1. They look really really good!
2. The reviews all say they are really quiet.
3. They came in a twin pack and are very reasonably priced.
Case Fans Chosen:
2 x Corsair Air Series AF120-LED 120MM Quiet Edition Fan 2 Pack
Price Paid: £38.98
The power supply is crucial in that it needs to be able to power all of the vital components inside the PC as well as the peripherals. Next, I understood that I didn’t want to go full 1000w supply but I opted for a 650W 80+ GOLD rated PSU.
The ’80+’ efficiency I really didn’t understand until I’d done my research. The 80+ number is basically an efficiency rating on the PSU. It’s simply a rating for how well the PSU converts the AC power it receives from the socket to DC power the internal parts of the PC can use. This PSU is also plenty powerful enough to add extra components in the future, therefore enabling me to continue to call this PC the ultimate developer workstation setup!
Because I’ve chosen quite a powerful PSU, it’s probably a good idea to understand just how much electricity your gaming or dev set up uses. This is important if you want to get battery backup in the form of a UPS.
Power Supply Chosen:
EVGA SuperNOVA 650 G1, 80+ GOLD 650W Fully Modular
Price Paid: £83.17
I can’t remember the reasons for choosing the last 3 items, it’s storage, it was cheap and it had great reviews.
DREVO X1 Series 60GB SSD 2.5 Inch
Price Paid: £24.99
DREVO D1 M.2 2280 120GB Internal SSD
Price Paid: £38.98
WD 2TB Desktop Hard Disk Drive 5400 RPM SATA 6
Price Paid: £76.49
Firstly, when looking for the monitors I almost settled on DELL. That was a big mistake, if you look at Amazon reviews for a certain model (I won’t name it), a lot of customers have returned them. Therefore, I settled on two LG monitors. They are in a completely separate league all together. My work involves having lots of windows open at the same time, the monitors I’ve chosen allow you two doc windows side by side and being ultrawide I can fit two applications / documents / browsers side by side on each monitor. So they are fantastic for productivity. The only drawback is that because I went for 2 of the 25 inch models, they don’t have internal speakers. That really is the only negative I can think of in over a year of ownership. They are bright, the menus are easily the best I’ve ever used on a monitor and they have multiple modes including a gaming mode. So what did I choose?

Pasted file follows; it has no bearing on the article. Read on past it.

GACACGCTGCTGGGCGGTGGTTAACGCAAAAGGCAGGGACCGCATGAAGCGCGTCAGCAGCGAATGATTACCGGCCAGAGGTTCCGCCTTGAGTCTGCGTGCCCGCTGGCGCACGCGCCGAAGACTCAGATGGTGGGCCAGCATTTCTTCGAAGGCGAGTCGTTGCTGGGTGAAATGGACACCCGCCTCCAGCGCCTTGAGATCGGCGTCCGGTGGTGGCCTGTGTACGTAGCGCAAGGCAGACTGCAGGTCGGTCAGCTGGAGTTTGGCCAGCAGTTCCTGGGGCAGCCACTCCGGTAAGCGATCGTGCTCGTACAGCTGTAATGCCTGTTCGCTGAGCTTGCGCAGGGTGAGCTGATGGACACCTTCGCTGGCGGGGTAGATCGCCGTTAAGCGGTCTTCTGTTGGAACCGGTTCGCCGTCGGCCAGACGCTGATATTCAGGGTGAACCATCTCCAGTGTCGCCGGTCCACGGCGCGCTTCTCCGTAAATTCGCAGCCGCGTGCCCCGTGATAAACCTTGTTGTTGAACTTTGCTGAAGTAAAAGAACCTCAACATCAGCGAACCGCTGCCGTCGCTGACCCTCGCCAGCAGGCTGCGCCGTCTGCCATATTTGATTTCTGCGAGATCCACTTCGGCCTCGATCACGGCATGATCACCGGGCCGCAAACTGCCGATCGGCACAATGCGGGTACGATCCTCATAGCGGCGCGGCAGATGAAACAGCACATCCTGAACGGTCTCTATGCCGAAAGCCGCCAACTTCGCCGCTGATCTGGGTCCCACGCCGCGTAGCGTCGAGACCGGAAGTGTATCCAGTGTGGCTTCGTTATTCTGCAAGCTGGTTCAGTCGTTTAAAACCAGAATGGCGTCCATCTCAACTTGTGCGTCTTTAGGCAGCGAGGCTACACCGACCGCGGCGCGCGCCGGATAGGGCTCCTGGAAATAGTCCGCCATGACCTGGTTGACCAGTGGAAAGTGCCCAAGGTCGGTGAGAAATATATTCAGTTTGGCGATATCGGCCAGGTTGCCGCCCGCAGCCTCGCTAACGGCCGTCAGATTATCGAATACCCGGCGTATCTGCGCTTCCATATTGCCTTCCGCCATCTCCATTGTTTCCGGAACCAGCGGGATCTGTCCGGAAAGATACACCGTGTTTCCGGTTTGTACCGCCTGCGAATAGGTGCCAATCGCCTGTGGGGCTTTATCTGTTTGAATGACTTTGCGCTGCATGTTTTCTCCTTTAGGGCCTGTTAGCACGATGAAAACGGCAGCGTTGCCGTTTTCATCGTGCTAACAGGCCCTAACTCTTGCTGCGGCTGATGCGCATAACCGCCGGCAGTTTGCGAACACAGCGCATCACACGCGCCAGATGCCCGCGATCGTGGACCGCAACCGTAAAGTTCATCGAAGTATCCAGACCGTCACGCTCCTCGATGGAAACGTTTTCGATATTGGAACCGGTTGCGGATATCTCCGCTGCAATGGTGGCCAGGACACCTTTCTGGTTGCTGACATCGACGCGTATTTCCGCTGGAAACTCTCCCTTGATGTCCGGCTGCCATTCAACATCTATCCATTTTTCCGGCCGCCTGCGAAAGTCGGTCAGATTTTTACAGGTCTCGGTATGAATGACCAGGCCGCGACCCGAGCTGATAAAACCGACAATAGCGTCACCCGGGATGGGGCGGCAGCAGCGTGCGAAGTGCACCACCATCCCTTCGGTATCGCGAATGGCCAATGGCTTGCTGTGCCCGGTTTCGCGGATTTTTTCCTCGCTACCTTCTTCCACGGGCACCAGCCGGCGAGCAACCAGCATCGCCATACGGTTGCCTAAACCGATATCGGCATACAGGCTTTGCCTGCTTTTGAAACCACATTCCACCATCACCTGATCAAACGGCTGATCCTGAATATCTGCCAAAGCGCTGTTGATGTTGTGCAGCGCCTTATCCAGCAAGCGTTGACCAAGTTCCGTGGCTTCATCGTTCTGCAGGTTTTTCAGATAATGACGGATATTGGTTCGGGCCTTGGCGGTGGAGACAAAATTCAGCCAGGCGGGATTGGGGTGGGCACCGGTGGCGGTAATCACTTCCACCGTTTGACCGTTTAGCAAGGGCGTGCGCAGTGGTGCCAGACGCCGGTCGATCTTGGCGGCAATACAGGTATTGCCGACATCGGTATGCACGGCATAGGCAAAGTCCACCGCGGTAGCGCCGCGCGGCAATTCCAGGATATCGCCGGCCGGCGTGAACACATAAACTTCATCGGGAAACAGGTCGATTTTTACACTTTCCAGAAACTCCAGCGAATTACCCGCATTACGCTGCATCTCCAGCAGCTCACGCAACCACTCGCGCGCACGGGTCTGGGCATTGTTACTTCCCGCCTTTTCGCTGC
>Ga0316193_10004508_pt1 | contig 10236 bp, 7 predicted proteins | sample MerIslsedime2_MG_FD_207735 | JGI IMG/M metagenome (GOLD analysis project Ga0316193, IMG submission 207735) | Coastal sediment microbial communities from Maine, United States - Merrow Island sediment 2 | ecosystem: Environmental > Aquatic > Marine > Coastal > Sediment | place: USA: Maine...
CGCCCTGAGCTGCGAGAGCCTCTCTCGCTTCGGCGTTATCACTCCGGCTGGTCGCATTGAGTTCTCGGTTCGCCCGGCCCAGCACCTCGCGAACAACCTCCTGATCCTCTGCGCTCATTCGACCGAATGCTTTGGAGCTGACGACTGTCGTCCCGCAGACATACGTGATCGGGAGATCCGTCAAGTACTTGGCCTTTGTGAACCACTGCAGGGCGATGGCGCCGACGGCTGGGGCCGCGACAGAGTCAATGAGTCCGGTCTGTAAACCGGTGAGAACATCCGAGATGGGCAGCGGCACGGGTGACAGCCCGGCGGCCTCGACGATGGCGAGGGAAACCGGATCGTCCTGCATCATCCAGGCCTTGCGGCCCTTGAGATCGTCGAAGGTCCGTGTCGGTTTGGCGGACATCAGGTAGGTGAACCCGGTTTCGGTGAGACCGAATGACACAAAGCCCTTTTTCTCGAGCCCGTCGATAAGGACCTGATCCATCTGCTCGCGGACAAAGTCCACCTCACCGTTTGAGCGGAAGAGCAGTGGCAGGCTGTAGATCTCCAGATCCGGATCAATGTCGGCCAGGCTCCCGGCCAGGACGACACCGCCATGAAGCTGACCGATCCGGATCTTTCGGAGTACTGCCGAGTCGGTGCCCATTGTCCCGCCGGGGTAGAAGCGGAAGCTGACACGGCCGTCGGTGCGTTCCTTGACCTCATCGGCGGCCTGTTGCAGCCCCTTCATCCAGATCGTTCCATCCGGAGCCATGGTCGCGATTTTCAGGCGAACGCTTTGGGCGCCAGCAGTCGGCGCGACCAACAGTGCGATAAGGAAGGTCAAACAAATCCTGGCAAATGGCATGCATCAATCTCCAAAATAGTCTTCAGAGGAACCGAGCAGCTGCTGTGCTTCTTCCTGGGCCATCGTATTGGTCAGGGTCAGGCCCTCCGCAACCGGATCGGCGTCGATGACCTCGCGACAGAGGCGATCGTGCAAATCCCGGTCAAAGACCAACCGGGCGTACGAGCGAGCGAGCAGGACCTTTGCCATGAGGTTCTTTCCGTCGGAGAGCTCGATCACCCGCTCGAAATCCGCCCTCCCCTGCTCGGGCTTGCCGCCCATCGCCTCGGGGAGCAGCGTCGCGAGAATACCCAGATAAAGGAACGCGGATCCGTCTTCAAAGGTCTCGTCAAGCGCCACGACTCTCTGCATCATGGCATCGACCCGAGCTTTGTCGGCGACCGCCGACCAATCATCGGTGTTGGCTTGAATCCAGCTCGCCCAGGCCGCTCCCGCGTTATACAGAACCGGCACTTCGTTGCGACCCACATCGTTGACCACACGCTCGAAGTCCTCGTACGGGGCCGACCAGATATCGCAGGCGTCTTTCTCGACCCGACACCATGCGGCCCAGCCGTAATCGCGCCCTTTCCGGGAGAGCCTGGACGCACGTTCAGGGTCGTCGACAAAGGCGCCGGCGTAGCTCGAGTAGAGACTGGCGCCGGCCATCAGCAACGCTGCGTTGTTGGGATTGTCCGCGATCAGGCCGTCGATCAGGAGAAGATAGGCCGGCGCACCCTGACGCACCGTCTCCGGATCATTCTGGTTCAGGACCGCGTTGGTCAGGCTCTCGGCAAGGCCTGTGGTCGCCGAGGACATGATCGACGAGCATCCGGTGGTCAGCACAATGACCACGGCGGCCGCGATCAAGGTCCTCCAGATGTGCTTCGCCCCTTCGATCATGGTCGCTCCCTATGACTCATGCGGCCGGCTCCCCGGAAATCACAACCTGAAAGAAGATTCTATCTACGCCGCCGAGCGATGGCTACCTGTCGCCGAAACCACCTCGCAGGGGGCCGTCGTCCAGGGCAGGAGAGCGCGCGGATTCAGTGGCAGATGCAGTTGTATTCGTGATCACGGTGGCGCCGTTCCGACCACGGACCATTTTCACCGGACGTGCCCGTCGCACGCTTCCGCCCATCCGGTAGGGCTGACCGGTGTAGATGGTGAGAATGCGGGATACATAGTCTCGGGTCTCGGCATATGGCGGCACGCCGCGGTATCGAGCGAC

2 x LG 25UM58 25 inch Ultrawide IPS Monitor
Price Paid: £350 for both.
Mouse, Keyboard and Headphone stand:
Generic Bluetooth Brand
Corsair K55 RGB
Price Paid: £49.99
Corsair mm800 RB Polaris Hard Surface Mousepad
Price Paid: £49.00
Corsair ST100 RGB Premium Headset Stand
Price Paid: £49.98
My Ultimate Developer Workstation: The Completed Build
I’ll let the photos do the rest of the talking. Please leave me a comment and let me know if you think this is the Ultimate Developer Workstation Setup! Or have you built one better? You can also contact me and let me know what you think.
Installing the IDE for my developer workstation setup
My main developer environment of choice (ide) is Visual Studio 2019. This is mainly used for the backend code, my flavour being c# ASP.NET MVC. I also heavily use Visual Studio Code as my code editor for HTML pages or to pick out some HTML elements to use in my Razer Views.
I’ve self taught my self how to code and this article I’ve written about how I’m learning to code may help you.
The Installation Process
Firstly, head on over to Visual Studio’s website and download the latest version of the software. If you don’t have a license you can download the community edition.
Software Developer Workstation F.A.Q’s
I tend to use Visual Studio Professional as my main IDE. For minor HTML or CSS changes I use Visual Studio Code or Notepad ++
Yes depending on the specification. The PC I built can handle most games at high or ultra settings without breaking a sweat.
It depends, if you build it your self you can expect to pay around £1000 / $1000.
There are some great deals to be found for a developer pc. A quick search online will list lots of options. It may also be cheaper to build one yourself.
A developer workstation is a high end computer designed for technical or scientific purposes. For example, developing computer programs, rendering video footage etc.
If you use any of the links in this article they are affiliate links. This means that if you go onto buy something from Amazon I may get a small commission. It won’t cost you anything extra but it helps me to pay for the running costs of the blog and allows me to bring you great content! Thank you so much for your support.